Likewise with the example on the right, the alphabet has become electronic components and consoles to represent geek-ish culture.
Other examples I looked at:
I really liked the one on the left because it basically represents a no-signal television, but there is no actual television. As for the right side, they are just numbers but they show the concept of “Mr. Laugh Comes Home In The Bad City Night”. Although I have no idea what that means, from the various numbers, it is seen that someone had a bad day outside and has come home for a good rest in bed. Wholesome.
Similar to the geek culture one, this one is more on dubstep, and has several pieces of electronic music-related things in it. However, it is done physically and has wires sticking around, typically like how a dubstep musician’s environment would be like when they are working. It might be a little messy and have harder readability, but it probably held a sense of nostalgia for many other musicians.
We were allowed to look into jobs that did not actually exist and that was a pretty fun concept to think about. Here are some of the jobs I wanted to try!
1. Hair farmer
Basically it is supposed to be a hair plantation. A place where hair grew so you can harvest and sell it to people who needed hair. So after consulting Shirley, she suggested that I put the ‘farm’ on a head, and made it such that the hair formed in the shape of my name. I decided to use my nickname ‘CEL’ for this one, probably in capital letters so they looked uniform, as if they were rows of hair. Shirley also suggested that I put a singular flower into the mix to show that it is as if I was planting actual plants. She also suggested that I put a pimple or two to show that it was on actual skin, which I thought was pretty funny.
I looked up how people usually did hair related typography:
On a first note: I did not want to go around collecting hair, even though I was technically supposed to be a hair farmer. So recreating such a thing with actual hair was out of my comfort zone. I know art sometimes had to be about going out of the comfort zone, but that was way too much even for me.
Otherwise, I thought recreating how glossy hair would look on a head as a field of sorts, with strands occasionally sticking out like how the ‘e’ is would look nice. I will be trying to do so on illustrator and maybe editing it in photoshop.
2. Dream collector
A dream collector was basically someone who took dreams for… perhaps energy-related purposes. When one thinks of dreams they would usually think of a dreamcatcher which is known to help rid one of bad dreams or used as protection.
I basically wanted to weave my initials “CL” into two dreamcatchers, while keeping a simple background in contrast with the complex weavings in a dreamcatcher. I found some examples of boho patterns and dreamcatchers as inspiration:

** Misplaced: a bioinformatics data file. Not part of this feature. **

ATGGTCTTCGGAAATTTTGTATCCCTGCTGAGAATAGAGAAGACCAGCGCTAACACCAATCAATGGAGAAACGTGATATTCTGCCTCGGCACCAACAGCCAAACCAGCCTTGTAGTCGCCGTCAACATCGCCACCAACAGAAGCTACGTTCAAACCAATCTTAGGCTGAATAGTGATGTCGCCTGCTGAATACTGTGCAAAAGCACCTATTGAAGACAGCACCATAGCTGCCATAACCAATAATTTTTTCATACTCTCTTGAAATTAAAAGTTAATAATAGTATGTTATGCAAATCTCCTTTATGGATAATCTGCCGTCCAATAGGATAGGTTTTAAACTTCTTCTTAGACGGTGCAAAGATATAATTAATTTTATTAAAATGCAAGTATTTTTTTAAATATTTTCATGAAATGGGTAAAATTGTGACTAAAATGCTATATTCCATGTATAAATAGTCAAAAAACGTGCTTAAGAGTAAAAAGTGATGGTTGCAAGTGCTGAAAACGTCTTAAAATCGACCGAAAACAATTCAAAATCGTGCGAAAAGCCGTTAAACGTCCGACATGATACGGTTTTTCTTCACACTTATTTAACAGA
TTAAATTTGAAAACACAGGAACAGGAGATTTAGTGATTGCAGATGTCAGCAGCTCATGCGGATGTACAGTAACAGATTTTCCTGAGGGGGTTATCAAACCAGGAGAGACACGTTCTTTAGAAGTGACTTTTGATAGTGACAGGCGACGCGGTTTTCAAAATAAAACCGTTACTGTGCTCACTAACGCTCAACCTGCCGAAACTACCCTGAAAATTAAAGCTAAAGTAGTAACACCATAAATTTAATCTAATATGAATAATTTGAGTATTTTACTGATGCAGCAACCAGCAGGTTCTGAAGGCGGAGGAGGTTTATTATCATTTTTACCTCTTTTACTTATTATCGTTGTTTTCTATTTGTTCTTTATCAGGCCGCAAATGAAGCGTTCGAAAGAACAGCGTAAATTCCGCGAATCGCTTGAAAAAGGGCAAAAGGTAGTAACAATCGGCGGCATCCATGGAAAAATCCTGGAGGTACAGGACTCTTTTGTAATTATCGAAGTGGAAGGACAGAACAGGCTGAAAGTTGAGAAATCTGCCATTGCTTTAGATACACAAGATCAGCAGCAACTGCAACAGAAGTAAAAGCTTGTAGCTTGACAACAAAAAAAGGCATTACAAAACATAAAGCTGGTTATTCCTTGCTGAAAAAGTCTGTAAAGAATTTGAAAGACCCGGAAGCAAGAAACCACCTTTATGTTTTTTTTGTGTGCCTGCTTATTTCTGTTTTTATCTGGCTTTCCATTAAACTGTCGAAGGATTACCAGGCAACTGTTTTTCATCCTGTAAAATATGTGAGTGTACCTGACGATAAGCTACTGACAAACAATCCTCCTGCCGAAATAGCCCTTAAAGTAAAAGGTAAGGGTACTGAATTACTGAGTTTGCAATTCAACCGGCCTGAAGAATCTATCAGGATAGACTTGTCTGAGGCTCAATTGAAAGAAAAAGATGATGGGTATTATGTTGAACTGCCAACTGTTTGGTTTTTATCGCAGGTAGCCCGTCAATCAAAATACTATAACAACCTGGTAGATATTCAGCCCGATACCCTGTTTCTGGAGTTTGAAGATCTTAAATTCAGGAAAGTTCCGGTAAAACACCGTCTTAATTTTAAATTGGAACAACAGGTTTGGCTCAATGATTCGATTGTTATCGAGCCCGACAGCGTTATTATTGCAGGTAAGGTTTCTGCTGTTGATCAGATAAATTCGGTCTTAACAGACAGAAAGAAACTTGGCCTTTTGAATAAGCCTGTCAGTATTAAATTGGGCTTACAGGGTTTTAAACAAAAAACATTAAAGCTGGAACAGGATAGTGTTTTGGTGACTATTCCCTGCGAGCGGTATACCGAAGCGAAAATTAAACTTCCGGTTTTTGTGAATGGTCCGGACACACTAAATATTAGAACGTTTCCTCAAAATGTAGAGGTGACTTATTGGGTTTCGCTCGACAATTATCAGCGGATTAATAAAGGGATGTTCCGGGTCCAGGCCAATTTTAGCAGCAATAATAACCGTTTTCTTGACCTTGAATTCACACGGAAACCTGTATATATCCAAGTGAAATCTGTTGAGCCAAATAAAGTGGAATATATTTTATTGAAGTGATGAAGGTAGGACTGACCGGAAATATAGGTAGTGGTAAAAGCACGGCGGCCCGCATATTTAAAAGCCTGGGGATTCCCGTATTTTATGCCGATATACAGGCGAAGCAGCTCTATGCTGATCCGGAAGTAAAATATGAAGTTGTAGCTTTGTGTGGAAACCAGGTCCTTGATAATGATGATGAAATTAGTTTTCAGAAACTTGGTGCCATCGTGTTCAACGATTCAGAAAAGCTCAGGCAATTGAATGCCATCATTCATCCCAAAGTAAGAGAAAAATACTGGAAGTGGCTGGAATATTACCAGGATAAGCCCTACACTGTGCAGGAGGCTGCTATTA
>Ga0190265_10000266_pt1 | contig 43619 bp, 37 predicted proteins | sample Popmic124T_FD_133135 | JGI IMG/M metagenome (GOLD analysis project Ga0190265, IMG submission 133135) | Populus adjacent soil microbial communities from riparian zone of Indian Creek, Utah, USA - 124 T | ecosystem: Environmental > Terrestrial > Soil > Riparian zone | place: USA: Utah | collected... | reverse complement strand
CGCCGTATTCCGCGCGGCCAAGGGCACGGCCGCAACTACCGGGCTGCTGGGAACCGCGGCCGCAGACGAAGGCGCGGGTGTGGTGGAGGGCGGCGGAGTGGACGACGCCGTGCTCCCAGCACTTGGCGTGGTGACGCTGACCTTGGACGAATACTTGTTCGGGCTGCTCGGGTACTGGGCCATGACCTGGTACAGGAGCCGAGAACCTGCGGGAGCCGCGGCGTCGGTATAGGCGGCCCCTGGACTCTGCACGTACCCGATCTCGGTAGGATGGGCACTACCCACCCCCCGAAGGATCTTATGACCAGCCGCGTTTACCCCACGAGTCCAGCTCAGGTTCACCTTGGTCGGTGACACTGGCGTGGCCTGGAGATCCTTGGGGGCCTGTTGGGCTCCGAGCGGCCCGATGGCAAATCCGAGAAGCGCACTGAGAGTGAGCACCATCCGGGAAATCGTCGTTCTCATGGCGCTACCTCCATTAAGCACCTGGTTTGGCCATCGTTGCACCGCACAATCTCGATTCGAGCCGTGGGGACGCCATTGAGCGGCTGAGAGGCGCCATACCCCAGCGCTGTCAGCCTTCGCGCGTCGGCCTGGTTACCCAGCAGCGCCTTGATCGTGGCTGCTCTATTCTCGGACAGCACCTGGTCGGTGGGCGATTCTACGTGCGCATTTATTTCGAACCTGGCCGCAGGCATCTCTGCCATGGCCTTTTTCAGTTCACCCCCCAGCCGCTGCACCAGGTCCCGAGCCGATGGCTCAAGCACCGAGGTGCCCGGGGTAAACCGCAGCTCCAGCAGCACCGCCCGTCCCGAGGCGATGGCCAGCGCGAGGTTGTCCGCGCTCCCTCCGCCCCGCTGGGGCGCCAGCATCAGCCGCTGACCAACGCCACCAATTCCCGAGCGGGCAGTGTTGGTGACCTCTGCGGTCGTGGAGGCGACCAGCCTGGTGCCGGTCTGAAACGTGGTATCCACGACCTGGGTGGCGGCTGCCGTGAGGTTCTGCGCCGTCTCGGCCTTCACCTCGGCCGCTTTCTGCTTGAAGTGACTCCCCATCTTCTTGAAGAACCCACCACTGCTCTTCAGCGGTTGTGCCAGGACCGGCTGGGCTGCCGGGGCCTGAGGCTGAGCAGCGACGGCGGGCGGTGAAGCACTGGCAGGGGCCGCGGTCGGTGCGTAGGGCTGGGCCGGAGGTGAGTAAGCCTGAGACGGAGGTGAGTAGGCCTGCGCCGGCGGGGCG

3. Emoji factory worker
It’s basically like a jewelry factory worker but with… emojis. I want them to be constructing emojis that are tiny and meant to fit into a phone for people to use when necessary. What I had in mind was basically this:
Or something even more systematic like this:
And because of its factory-esque theme, Shirley suggested I make my letters into a conveyer belt because conveyer belts were associated with big factories. With the emojis resting on the conveyer belts, I thought of how else to make use of the emojis.
emojis –> phones –> iphones –> speech bubbles?
I could try using the initials ‘CL’, making C a conveyer belt while it was being transferred to L, a speech bubble.
I always wanted to be a surgeon as a kid but then I realised I was scared of looking at the insides of a person. My other option was being a psychologist but I was not the most patient person on this world. I guess I’m stuck with art. But yay I shall relive that dream now. THROUGH ART!! hAH!
My original concept was to recreate letters using brain bits, like how brains basically look like a bunch of slimy tubes squished into a bean shape, and then double that and squish them again. But I was given the suggestion to basically make a typography style where each letter was a head on its own, while the head was only cut slightly, while the negative space of a letter would basically still be uncut head. I want to try creating a layer where skin has been cut, showing layers of bone, guts and skin, while the actual word would show brain. Wow, didn’t I say something about not liking to see insides?
I have the option of mixing realistic looking styles for the “gore” parts, while keeping the head shapes simple.
I mostly took my inspiration from these two pictures, and basically hope to mix both mediums together:
Pair: Amanda and Celine
Link to our video:
Posted by Amanda Oh on Monday, 29 January 2018
Sitting at two different ends of the ADM basement, we wanted to make it seem as if we sharing a common space despite being in two different locations. Having had a long day of classes, it was a good time to ‘share a drink’ and what better way to share a cold can of milo than through the internet?
Amanda: Outside, at the black benches
Celine: Green tables near 3D room
Share a drink, help to open drink, have a conversation and eventually finish the drink!